These Daughters of Mine (Moje córki krowy)
When those who gave us life aren’t here anymore
M. A. Kalaczynski - COPY EDITOR
The need to face up to the tragic death of one’s parents is at the centre of Kinga Dębska’s new film, These Daughters of Mine. Presented in Toronto for its Canadian premiere at The European Union Film Festival (EUFF), the film follows Marta (Agata Kulesza, Ida) and Kasia (Gabriela Muskała) – sisters and polar opposites. Marta is a TV actress who goes about her business alone, often donning a tracksuit; Kasia is an elementary teacher with a much flashier and extroverted side to her than her famous sister. The elder is bitter and ill-tempered, the younger fragile and caring. “One of us has to have been adopted”, says Marta at one point. Early into the film, their mother (Małgorzata Niemirska) unexpectedly falls ill. This forces the sisters to work together and take care of their elderly father (Marian Dziędziel), who, by a stroke of bad luck, falls gravely ill soon after their mother. At first glance, this presents a dramatic scenario, but nonetheless, it is one which will also make audiences smile. “Life’s ups and downs should be approached with humour, above all the definitive things in life,” director Kinga Dębska stated at the presentation of her film as part of the Official Selection of the 10th Rome Film Fest this October. This is something which comes more naturally to the disillusioned Marta than to Kasia, who is too set in her role as the caring and good daughter.
Ultimately, the heart of the film is the contrast between the two sisters: “The film was born out of my need to face up to the tragic death of my parents, but the sisters you see on screen aren’t me and my sister”, points out Dębska, “the actresses put a lot of themselves into the role, basing themselves on real-life situations. In a sense, they’re co-writers of the film”. Visually, the film achieves harmony thanks to cinematographer Andrzej Wojciechowski drawing “inspiration from Japanese art, zen, [and] paintings from the 15th century,” which results in “basic compositions, long sequences, wide shots; a calm observation of reality”. This is evident in the film and provides a sincere snapshot of life which is easy to identify with as a reflection on family ties, lasting conflict, and what happens after when those who gave us life are not there anymore – intertwined with the reality of hospital visits, meetings with doctors, and whirlwinds of emotions between hope and resignation and everything in between, family fights, moments of endearment, and existential balances.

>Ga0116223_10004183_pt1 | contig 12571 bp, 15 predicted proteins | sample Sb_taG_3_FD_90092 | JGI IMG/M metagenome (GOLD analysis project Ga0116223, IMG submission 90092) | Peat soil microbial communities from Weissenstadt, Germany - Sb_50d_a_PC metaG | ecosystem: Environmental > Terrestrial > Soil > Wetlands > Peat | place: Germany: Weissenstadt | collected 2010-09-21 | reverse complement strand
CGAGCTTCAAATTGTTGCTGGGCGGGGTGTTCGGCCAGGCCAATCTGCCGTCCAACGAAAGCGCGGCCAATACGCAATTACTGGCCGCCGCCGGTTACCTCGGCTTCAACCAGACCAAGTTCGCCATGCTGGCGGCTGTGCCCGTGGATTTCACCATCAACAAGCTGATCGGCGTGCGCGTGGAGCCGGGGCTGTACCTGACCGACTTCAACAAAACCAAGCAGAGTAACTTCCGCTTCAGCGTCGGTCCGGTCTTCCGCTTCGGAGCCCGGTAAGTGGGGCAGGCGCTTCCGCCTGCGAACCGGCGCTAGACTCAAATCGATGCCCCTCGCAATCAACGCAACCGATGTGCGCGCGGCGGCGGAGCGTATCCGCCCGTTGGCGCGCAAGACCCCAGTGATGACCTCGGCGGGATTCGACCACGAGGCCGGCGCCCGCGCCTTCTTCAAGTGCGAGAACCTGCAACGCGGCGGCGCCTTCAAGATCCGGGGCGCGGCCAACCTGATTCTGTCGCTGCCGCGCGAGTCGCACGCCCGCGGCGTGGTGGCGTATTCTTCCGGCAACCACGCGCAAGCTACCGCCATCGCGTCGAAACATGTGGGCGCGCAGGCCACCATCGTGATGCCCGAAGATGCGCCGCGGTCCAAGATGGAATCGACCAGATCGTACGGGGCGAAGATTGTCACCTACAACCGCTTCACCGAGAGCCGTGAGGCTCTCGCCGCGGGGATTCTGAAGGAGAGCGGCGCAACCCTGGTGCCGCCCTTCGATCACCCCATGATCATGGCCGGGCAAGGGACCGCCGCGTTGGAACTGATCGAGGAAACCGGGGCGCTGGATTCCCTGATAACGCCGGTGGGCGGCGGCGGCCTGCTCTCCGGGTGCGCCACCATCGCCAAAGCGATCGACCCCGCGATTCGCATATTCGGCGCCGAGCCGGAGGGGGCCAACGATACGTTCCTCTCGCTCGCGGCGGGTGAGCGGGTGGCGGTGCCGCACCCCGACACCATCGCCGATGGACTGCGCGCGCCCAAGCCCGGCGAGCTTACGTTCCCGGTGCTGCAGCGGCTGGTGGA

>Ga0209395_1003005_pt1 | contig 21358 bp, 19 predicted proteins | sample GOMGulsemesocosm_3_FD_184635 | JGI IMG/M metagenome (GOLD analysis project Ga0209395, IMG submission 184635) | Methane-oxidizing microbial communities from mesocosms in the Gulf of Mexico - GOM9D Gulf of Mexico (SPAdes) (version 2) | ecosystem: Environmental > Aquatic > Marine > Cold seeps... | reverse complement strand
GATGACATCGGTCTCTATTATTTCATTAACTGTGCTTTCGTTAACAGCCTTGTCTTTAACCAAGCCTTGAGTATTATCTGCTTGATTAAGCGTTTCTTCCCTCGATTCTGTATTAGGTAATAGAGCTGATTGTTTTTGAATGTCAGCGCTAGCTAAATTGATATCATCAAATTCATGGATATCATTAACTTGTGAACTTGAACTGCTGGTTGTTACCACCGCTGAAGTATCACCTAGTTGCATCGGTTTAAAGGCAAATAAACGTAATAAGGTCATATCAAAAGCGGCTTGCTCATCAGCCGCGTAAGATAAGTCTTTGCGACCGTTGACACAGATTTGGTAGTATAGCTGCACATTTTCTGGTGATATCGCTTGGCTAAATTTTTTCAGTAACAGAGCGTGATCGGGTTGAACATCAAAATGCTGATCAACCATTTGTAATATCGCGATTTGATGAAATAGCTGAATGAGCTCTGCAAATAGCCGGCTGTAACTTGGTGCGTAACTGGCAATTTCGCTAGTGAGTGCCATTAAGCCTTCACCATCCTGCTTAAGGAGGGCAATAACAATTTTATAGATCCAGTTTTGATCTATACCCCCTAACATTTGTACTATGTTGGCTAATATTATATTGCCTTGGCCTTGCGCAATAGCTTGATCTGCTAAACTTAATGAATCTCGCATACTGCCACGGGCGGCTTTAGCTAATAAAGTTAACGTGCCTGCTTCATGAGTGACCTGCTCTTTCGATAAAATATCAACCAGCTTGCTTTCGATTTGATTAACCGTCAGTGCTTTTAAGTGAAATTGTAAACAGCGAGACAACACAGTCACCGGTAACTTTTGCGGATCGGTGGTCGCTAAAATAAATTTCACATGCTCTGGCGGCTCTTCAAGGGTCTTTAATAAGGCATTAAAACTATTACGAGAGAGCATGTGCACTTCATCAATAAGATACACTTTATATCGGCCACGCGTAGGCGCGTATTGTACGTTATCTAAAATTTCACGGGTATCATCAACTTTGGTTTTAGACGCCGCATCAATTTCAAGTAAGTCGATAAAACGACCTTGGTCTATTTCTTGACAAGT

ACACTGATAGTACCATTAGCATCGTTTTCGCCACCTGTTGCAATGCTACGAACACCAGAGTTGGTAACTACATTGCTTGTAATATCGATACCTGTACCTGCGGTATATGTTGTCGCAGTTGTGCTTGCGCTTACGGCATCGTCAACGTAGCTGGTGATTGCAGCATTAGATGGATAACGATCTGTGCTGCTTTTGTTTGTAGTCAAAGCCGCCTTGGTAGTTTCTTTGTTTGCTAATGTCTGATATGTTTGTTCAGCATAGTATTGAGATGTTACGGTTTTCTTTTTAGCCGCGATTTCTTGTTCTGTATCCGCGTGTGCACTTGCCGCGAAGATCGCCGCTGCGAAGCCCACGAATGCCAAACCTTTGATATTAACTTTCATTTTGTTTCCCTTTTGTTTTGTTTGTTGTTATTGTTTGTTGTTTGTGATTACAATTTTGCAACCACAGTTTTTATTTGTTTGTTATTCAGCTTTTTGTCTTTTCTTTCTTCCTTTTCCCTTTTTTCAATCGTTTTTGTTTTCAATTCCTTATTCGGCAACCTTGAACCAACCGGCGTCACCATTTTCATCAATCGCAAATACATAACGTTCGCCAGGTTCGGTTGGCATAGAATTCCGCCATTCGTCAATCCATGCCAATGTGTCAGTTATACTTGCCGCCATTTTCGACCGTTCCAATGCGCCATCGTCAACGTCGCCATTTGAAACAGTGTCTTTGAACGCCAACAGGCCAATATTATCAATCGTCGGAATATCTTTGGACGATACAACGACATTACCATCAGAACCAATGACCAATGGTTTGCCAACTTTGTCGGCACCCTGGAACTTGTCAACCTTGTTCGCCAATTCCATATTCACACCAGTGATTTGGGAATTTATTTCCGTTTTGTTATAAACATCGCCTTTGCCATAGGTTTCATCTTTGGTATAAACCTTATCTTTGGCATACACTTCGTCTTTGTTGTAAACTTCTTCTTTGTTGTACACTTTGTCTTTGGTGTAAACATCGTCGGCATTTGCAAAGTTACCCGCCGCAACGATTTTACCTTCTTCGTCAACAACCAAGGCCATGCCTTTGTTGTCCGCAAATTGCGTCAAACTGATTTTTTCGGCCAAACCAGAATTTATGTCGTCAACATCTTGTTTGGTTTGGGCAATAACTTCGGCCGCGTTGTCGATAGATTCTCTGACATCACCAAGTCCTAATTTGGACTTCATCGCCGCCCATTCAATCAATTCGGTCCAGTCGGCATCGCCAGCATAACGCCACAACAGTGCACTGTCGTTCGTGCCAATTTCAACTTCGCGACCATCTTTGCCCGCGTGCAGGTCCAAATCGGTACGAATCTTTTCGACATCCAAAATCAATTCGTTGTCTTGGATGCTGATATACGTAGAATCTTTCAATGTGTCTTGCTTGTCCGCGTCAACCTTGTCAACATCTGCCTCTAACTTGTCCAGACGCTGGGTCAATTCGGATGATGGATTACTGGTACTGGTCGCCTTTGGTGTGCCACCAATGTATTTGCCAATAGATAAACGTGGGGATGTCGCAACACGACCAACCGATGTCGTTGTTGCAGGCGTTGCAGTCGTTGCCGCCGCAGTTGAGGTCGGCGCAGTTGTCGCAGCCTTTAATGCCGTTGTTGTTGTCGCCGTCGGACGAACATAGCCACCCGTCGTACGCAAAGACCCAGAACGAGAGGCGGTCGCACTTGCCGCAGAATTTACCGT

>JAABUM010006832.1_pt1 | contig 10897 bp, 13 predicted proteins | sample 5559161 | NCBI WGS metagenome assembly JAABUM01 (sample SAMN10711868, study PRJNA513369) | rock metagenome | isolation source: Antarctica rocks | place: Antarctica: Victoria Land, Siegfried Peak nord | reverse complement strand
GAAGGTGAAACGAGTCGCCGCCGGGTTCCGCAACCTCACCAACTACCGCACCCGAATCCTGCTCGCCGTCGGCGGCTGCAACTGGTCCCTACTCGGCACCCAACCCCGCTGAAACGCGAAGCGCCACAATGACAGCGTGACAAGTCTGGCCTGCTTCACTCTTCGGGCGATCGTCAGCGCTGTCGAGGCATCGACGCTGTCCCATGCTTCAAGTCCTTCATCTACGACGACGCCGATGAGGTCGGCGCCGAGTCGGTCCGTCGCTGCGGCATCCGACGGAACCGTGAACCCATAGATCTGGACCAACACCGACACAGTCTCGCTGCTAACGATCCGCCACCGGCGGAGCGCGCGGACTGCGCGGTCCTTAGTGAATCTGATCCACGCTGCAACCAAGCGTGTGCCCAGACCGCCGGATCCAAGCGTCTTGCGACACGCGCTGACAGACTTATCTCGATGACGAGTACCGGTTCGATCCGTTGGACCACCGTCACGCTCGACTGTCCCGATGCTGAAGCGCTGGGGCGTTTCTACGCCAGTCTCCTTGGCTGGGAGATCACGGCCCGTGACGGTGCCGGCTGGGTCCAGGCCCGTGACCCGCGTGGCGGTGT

Whether you are an only child or one of many, you will find yourself leaking tears in no time as you’re forced to face the reality of your own parents growing older, but also laughing through sobs as a family so broken slowly mends itself together in the wake of tragedy.
This is the Polish director’s second fictional feature film work in the film industry.
These Daughters of Mine has thus far won seven awards and been nominated for nine internationally, winning the Audience Special Award and Best Screenplay Award at the Eagles Polish Film Awards (the Academy Awards of the Polish film industry).
The European Union Film Festival (EUFF) came to Toronto’s Royale Cinema November 10th to 24th, showing over 25 films from many countries with subtitles. The official European Union Film Festival strives to reflect the excellence, innovation, and diversity of European cinema in Toronto, the world's most multicultural city. Founded in 2004 as a salve to Hollywood monotony, this festival showcases contemporary films drawn from each of the EU's member countries. EUFF is a unique festival and the only one in the world to bring together disparate EU Consulates and local cultural institutes for collaboration.